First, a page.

When developing the strategic messaging for your business or brand, it is essential to say what you mean and mean what you say. You might say, “certainly.” But few marketers do it.
I’m referring to the Creative Brief, which, unfortunately, is, generally speaking, anything but brief! Specifically, I’m reeling against the type and number of unessential elements that one might find in the marketer’s Creative Brief.
When it comes down to it, many elements in Creative Briefs are not essential. Instead of enlightening the agency’s creative team and briefing the client on where to focus, they obfuscate the message and/or fail to establish single-minded direction.
I’ve written about The Essential Creative Brief on many occasions. You can find a series of articles on this topic here: http://bdn-intl.com/wp-content/uploads/2018/03/Developing-a-More-Productive-Creative-Brief.pdf
Okay, so what’s next? How about the Brand Communications (or Messaging or Copy) Strategy?
It’s the center of the plate in ‘The Essential Creative Brief” and should be, for that matter, any Creative Brief. It contains the following elements: Target Customer Profile, Communication Behavior Objective, Key Thought, and, finally, Reason(s)-To-Believe.
The Key Thought is what you must put in your prospective customer’s head to trigger the behavior you seek from her/him. It doesn’t matter whether your prospective target customer is a consumer, health care professional, CFO, whatever! Nor does it matter which sector we are marketing to or where in the world we are marketing.
We need to discover the Key Thought to motivate the behavior, which, in turn, registers the sale. It’s that simple!
At Brand Development Network International, we have used and counseled clients that there are three ways to get to the Key Thought. The first is to address those Target Customer dissatisfactions that your brand can satisfy. This is relatively easy.
The second is to capitalize on a “legitimate and productive” customer insight. While many senior managers insist on this approach, this is rather difficult for the vast majority of marketers and their organizations. They confuse “unsights” with insights. It results in GIGO—Garbage In, Garbage Out.
The third way, which we encourage marketers to use is The Box Plan shown here:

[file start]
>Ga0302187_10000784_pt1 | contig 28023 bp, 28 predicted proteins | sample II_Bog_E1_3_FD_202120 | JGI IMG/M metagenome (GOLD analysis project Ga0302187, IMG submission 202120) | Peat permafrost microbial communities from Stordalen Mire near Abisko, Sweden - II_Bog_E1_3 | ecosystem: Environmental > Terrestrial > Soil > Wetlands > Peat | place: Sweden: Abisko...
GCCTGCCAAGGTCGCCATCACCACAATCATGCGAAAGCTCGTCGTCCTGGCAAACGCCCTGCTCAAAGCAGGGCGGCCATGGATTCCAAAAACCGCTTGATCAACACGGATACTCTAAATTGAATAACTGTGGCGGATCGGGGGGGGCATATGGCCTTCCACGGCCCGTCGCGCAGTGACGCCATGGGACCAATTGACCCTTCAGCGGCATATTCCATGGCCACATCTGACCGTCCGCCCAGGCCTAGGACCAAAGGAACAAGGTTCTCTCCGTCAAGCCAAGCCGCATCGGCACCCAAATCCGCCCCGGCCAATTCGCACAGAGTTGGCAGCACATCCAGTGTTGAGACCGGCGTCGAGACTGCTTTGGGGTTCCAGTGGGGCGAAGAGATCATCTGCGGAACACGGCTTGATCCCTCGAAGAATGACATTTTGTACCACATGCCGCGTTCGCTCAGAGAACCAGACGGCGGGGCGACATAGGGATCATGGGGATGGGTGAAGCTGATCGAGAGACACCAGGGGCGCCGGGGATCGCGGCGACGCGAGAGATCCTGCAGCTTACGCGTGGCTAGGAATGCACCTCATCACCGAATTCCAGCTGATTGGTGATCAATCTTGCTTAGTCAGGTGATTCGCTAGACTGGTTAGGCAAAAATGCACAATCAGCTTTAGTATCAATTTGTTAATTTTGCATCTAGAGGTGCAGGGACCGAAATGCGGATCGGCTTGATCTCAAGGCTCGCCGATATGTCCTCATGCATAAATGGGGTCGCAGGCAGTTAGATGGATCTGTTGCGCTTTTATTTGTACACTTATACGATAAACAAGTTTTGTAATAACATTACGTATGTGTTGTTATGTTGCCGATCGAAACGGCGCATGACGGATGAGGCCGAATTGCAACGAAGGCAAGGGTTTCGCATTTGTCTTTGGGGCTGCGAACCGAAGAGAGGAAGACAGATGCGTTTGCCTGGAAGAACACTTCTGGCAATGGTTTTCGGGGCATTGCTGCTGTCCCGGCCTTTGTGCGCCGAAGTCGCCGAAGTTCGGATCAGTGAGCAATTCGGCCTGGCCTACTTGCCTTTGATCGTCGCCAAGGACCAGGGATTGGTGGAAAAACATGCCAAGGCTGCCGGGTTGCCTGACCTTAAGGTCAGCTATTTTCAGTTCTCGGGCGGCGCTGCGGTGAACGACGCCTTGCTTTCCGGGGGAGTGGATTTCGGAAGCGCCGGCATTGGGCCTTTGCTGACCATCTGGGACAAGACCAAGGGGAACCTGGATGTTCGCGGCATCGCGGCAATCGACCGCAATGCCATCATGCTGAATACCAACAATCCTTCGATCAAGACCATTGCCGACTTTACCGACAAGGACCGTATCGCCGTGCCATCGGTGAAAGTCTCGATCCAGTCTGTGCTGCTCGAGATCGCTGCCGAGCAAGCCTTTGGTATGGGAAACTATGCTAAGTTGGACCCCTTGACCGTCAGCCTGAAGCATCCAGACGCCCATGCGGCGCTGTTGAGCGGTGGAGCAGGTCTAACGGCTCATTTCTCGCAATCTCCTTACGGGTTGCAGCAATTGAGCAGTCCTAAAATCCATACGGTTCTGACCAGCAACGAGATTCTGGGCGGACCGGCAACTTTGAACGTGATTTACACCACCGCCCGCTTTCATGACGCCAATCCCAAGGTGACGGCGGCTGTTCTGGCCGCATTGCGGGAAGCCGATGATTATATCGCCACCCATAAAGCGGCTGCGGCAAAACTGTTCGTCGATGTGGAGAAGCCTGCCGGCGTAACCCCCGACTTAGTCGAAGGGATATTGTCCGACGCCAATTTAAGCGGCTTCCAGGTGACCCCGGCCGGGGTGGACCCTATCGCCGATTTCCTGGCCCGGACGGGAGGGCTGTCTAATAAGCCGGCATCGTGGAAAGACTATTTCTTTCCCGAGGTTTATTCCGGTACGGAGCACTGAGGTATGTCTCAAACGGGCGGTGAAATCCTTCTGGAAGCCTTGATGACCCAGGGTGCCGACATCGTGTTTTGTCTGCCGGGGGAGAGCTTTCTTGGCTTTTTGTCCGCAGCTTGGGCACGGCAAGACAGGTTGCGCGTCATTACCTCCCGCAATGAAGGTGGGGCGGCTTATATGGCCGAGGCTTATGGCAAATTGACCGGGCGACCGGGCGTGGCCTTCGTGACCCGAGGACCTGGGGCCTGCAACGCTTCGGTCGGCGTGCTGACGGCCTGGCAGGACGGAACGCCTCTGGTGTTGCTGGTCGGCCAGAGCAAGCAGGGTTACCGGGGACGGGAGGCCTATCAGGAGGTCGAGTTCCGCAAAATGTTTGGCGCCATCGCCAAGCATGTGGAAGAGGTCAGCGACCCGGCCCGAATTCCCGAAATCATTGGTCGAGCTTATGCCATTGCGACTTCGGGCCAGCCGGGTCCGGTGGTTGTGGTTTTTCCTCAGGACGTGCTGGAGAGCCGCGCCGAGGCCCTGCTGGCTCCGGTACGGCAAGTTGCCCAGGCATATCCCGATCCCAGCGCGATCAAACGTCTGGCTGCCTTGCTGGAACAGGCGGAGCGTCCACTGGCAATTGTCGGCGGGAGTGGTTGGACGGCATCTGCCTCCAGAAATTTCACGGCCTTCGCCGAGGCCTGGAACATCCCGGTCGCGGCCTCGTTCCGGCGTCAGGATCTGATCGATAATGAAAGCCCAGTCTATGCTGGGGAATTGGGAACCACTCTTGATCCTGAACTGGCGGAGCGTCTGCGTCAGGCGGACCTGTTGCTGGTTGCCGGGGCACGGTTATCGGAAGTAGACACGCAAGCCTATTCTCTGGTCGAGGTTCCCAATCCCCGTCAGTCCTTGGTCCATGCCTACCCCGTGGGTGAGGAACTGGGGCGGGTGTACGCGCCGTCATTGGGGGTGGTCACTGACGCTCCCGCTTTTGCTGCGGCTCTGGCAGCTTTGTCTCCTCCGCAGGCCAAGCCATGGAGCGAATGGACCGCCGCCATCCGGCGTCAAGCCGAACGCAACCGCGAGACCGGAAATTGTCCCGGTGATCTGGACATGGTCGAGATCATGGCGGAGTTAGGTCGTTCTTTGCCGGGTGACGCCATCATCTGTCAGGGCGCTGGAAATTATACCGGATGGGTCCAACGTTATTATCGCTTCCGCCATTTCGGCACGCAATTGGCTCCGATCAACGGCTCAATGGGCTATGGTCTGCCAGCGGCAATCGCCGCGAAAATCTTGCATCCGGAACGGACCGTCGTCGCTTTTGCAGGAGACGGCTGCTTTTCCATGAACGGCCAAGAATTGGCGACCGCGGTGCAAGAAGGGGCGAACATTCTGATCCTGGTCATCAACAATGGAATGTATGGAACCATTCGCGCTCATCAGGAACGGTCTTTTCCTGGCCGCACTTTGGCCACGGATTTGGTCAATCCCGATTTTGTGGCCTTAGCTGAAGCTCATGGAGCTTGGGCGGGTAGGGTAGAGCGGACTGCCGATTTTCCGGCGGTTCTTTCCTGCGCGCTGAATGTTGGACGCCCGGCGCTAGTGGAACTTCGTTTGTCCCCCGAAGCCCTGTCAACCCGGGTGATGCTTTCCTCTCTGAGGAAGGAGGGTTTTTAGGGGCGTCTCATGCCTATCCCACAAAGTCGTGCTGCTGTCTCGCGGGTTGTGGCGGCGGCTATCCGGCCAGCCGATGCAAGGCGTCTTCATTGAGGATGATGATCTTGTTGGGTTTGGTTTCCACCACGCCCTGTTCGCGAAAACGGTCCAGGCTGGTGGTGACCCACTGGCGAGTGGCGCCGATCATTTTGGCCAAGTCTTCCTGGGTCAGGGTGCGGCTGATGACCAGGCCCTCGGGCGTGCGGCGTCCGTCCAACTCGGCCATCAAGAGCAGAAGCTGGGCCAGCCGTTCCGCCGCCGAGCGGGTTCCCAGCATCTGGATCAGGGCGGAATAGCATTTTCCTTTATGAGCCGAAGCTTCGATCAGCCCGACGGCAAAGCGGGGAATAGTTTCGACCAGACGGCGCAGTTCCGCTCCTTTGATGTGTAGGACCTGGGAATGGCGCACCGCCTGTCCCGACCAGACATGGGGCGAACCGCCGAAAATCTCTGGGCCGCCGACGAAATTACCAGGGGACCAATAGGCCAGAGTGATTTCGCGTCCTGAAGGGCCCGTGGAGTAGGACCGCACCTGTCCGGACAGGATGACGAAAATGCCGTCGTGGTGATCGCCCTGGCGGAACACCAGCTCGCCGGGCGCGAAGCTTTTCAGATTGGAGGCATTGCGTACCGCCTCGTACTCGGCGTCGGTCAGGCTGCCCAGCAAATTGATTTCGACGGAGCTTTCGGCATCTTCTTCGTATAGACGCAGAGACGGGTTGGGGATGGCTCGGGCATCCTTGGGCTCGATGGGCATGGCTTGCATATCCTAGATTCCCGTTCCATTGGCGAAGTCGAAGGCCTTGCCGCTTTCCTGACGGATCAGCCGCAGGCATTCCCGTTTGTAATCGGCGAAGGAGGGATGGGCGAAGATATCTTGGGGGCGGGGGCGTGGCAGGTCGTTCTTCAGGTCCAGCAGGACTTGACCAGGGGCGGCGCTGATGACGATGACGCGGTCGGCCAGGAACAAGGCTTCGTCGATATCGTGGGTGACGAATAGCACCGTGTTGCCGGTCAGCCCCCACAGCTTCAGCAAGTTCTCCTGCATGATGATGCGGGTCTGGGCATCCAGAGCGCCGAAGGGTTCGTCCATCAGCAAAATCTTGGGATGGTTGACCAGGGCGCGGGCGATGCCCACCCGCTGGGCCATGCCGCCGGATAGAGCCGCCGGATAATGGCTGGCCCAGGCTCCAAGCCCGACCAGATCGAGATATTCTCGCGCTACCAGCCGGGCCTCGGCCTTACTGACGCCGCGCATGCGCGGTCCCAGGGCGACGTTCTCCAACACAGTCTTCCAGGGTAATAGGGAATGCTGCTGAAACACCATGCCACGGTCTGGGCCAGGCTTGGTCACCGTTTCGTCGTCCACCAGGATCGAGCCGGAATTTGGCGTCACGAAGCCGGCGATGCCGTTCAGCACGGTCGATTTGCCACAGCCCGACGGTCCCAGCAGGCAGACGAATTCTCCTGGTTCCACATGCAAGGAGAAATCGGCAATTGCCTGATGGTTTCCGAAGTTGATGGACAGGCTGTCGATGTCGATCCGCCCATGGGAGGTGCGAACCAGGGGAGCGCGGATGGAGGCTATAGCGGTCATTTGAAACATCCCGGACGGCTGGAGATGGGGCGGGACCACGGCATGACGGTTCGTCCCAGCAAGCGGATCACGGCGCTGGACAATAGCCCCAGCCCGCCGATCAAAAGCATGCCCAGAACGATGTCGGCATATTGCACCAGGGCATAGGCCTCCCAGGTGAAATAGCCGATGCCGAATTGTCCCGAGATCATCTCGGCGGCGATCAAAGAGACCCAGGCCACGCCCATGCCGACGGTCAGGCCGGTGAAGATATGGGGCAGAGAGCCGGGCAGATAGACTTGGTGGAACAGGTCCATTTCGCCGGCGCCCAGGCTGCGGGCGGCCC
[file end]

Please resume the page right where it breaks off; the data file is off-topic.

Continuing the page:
It works this way:
First, identify the Target Customer you are addressing with your messaging.
Second, ferret out her/his current thinking, which explains step 3, their behavior.
Third, list the behavior you need to change (what or how are they using a competitor or your brand?).
Fourth, identify the Target Customer Behavior you seek and need to grow your brand. Make it SMART!
Fifth, solve for the Key Thought—what you must put into her/his head to achieve your Target Customer Communication Behavior Objective.
Now, many of our clients use The Box Plan. They like it and find it effective in focusing all concerned on the one thing they must communicate to achieve the Communication Behavior Objective. However, this is a BIG “HOWEVER,” there are those that muck it up, going from single-minded to multi-focal.
Specifically, they add other elements to The Box Plan or their version of a Creative Brief that conflict with the Key Thought. The add “Proposition,” or “Focus of Sale,” or “Key Customer Takeaway,” or “Brand Promise,” etc. Excuse me for saying this, but “this is dumb!”
The Key Thought is your “Proposition,” “Focus of Sale,” “Key Customer Takeaway,” and Brand Promise. Adding any of these to The Box Plan or your Creative Brief will wreck-havoc. Neither agency nor client will have a focus as to what needs to be communicated to the Target Customer to win their business by stimulating the Communication Behavior Objective.
So, if you want to provide strategically appropriate, single-minded messaging and improve the likelihood that you will generate high-impact messaging, then:
- Adopt The Essential Creative Brief; and
- If you use The Box Plan, don’t add anything else to it! Say what you mean and mean what you say.
Two final thoughts: 1) Should you choose to use The Box Plan, you don’t have to label that last box “Key Thought.” Call it whatever you like or whatever label your organization and agency are comfortable with using. Just make sure that whatever you put in that box will lead to achieving the Communication Behavior Objective. 2) The agency’s job is not to pick up the strategic language you use but to translate it into compelling customer language. That’s not your job.
“NINETY-NINE PERCENT OF ADVERTISING DOESN’T SELL MUCH OF ANYTHING.” David Ogilvy
Is your advertising among the ninety-nine percent? Read Chapter 9, Brand Communications that Suck, in AVOIDING CRITICAL MARKETING ERRORS: How to Go from Dumb to Smart Marketing. It will identify those critical errors and, importantly, point the way to developing advertising in the Top 1%. Learn more here: http://bdn-intl.com/avoiding-critical-marketing-errors
Peace and best wishes,